Trauma informed perspective on sexual assault

By: Sgt. Cody Cooper, 133rd Mobile Public Affairs Detachment

Approaching military sexual assault cases from a trauma informed perspective by implementation of the Forensic Experiential Trauma Interview technique demonstrates a new approach to addressing sexual assault without re-traumatizing the victim and can provide accurate details for an effective case disposition. The Kentucky National Guard trained on the new technique for the first time in August, 2017. (U.S. Army National Guard photo by Sgt. Cody Cooper)

FRANKFORT, Ky. — Investigators, prosecutors, defense attorneys, victim advocates, healthcare personnel and military and civilian law enforcement officials gathered to engage in a groundbreaking response technique in Frankfort, Ky., Aug. 5-8, 2017. The technique that was discussed was the Forensic Experiential Trauma Interview (FETI), which has been proven successful in research-based studies.

“The goal of FETI is to provide an advanced trauma-informed interview technique to elicit relevant, creditable information without re-traumatizing the victim,” said Dave Markel, an independent trainer and sexual assault consultant expert.

Typically, officials may approach traumatized victims with questions that refer to typical interview questions such as who, what, when, where, and why. This interview technique puts the victims in a perspective that he or she has witnessed the crime committed to (upon) them, which can lead to inaccurate information and details. Thus, having discrepancies in a victim’s story may deter and harm an attorney’s case for their client. However, if an investigator or attorney uses the right technique that allows the victim to express their story in his or her own words then it can lead to a stronger and captivating case.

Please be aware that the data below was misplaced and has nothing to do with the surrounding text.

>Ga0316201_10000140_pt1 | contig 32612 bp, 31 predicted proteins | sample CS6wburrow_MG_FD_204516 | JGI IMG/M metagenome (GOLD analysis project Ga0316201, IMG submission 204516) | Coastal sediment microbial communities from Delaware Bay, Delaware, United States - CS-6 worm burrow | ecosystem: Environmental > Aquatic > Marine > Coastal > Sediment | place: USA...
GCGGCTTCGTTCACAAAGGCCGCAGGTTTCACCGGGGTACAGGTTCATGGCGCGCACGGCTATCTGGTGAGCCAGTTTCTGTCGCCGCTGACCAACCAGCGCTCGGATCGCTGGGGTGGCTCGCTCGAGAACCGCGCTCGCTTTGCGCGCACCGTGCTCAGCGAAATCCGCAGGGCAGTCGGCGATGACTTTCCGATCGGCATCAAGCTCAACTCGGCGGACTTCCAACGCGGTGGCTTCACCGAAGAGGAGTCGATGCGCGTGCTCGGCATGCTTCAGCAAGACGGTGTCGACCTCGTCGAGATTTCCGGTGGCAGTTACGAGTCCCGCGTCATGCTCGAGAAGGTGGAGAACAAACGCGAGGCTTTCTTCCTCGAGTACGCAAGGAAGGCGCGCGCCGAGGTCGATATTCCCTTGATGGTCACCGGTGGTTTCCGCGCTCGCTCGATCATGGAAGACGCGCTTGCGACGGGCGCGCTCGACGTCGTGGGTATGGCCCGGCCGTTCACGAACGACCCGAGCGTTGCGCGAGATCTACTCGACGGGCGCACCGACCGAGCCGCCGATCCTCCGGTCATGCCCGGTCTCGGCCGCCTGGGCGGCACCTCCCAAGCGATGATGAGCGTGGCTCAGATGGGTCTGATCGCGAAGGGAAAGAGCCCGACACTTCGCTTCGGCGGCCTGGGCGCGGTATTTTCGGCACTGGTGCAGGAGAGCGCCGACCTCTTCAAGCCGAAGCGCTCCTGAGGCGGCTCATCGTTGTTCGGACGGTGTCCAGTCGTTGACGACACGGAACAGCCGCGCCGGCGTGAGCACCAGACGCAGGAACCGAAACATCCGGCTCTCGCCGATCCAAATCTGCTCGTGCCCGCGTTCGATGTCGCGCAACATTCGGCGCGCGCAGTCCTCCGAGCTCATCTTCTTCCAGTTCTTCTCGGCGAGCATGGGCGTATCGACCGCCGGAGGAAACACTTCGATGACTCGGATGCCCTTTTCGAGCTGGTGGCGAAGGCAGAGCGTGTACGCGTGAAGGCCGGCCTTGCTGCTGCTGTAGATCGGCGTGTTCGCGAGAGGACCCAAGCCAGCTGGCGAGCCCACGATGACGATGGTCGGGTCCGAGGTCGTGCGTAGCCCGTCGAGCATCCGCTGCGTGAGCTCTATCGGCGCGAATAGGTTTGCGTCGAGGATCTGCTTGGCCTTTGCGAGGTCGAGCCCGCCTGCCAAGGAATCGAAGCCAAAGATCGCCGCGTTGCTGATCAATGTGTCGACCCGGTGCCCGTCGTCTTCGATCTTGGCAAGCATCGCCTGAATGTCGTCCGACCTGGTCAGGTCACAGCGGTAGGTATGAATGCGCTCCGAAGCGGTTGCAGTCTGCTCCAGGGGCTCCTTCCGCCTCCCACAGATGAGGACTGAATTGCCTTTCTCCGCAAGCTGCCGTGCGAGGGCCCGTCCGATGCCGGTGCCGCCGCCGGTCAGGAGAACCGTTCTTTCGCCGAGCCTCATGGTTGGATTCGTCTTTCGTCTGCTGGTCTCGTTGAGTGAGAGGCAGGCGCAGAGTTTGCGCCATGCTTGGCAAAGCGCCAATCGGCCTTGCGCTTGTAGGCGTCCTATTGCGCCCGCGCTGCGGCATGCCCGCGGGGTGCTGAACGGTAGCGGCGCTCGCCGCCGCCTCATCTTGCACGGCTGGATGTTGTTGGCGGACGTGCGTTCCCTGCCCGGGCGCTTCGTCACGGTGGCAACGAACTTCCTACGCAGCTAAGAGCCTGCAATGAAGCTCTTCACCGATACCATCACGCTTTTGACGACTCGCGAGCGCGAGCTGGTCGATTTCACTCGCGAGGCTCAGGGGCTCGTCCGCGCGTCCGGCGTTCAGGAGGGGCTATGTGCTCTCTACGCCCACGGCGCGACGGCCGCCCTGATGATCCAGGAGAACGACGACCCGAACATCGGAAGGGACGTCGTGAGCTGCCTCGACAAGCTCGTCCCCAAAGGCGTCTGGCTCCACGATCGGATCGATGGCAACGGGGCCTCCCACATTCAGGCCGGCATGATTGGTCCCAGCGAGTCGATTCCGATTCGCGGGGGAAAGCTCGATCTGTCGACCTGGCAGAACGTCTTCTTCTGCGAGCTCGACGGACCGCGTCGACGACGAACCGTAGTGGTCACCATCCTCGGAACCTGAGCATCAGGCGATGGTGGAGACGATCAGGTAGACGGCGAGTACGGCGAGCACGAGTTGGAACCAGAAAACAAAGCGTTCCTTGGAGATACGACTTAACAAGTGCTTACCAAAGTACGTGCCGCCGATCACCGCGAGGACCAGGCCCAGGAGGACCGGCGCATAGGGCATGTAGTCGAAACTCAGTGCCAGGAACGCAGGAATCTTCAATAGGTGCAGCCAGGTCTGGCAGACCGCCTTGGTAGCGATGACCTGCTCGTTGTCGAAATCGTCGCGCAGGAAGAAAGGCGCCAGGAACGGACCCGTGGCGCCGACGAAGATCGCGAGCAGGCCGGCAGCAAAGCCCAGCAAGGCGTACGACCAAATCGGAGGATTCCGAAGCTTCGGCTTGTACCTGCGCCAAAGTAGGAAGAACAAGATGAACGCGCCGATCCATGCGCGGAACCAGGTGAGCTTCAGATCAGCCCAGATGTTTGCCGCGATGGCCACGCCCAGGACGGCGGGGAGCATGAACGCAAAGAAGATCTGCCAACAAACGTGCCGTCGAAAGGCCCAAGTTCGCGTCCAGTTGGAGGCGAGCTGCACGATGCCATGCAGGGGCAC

This was the first time Kentucky National Guard personnel were trained on the FETI technique. Participants, including Sexual Assault Response Coordinators and Victim Advocates are constantly seeking proactive and effective ways to deal with sexual abuse.

“The FETI Training was beneficial to our Victim Advocates who attended because they learned a new conversational technique that will help them build rapport and gather information from survivors of sexual assault during the initial intake,” said 2nd Lt. Sean Embry, Victim Advocate Coordinator. “Although this technique is not therapy, it is reported to have therapeutic effects by victims who have participated.”

The FETI technique is an effective scientific approach that asks open-ended questions to bring to surface representational details and truthful evidence. By using the word experience, we are acknowledging to the victim that he or she did not witness the crime but rather he or she experienced the crime, said Markel, by doing this, it puts the victim in control of the interview and allows him or her to express what they feel is comfortable.

Allowing the trauma victim to express their story in their own words is one of the many things the participants learned during the two-day course. They also learned what other traditional sexual assault technique fail to adopt. That is the learning of how trauma affects the brain, which impacts behavior as well as memory. Through learning how trauma affects victims, the participants are able enhance the credibility of their clients by understanding their client’s viewpoint and asking the right questions.

“FETI is more than just an interview technique, the concept for the training is to be able to approach sexual assault cases with a trauma informed perspective,” said Lt. Col. Natalie Lewellen, the Staff Judge Advocate for the Kentucky National Guard.

Approaching military sexual assault cases from a trauma informed perspective by implementation of the FETI technique demonstrates a new approach to addressing sexual assault without re-traumatizing the victim and can provide accurate details for an effective case disposition. Moreover, the wide range of representatives attending the event allowed for more information on dealing with trauma-based victims to be circulated through every level in the process that sexual assault cases are worked through.

Staff Sgt. Paulette Terry, Chief Paralegal, for the Joint Force Headquarters said, “We (the Kentucky National Guard) have made leaps and bounds in regards to our response in sexual assault. Educating JAG attorneys, paralegals, Victim Advocate’s, and commanders with FETI training will not only assist in responding to sexual assault, but also promote much needed cultural change within our ranks.”

About sraymond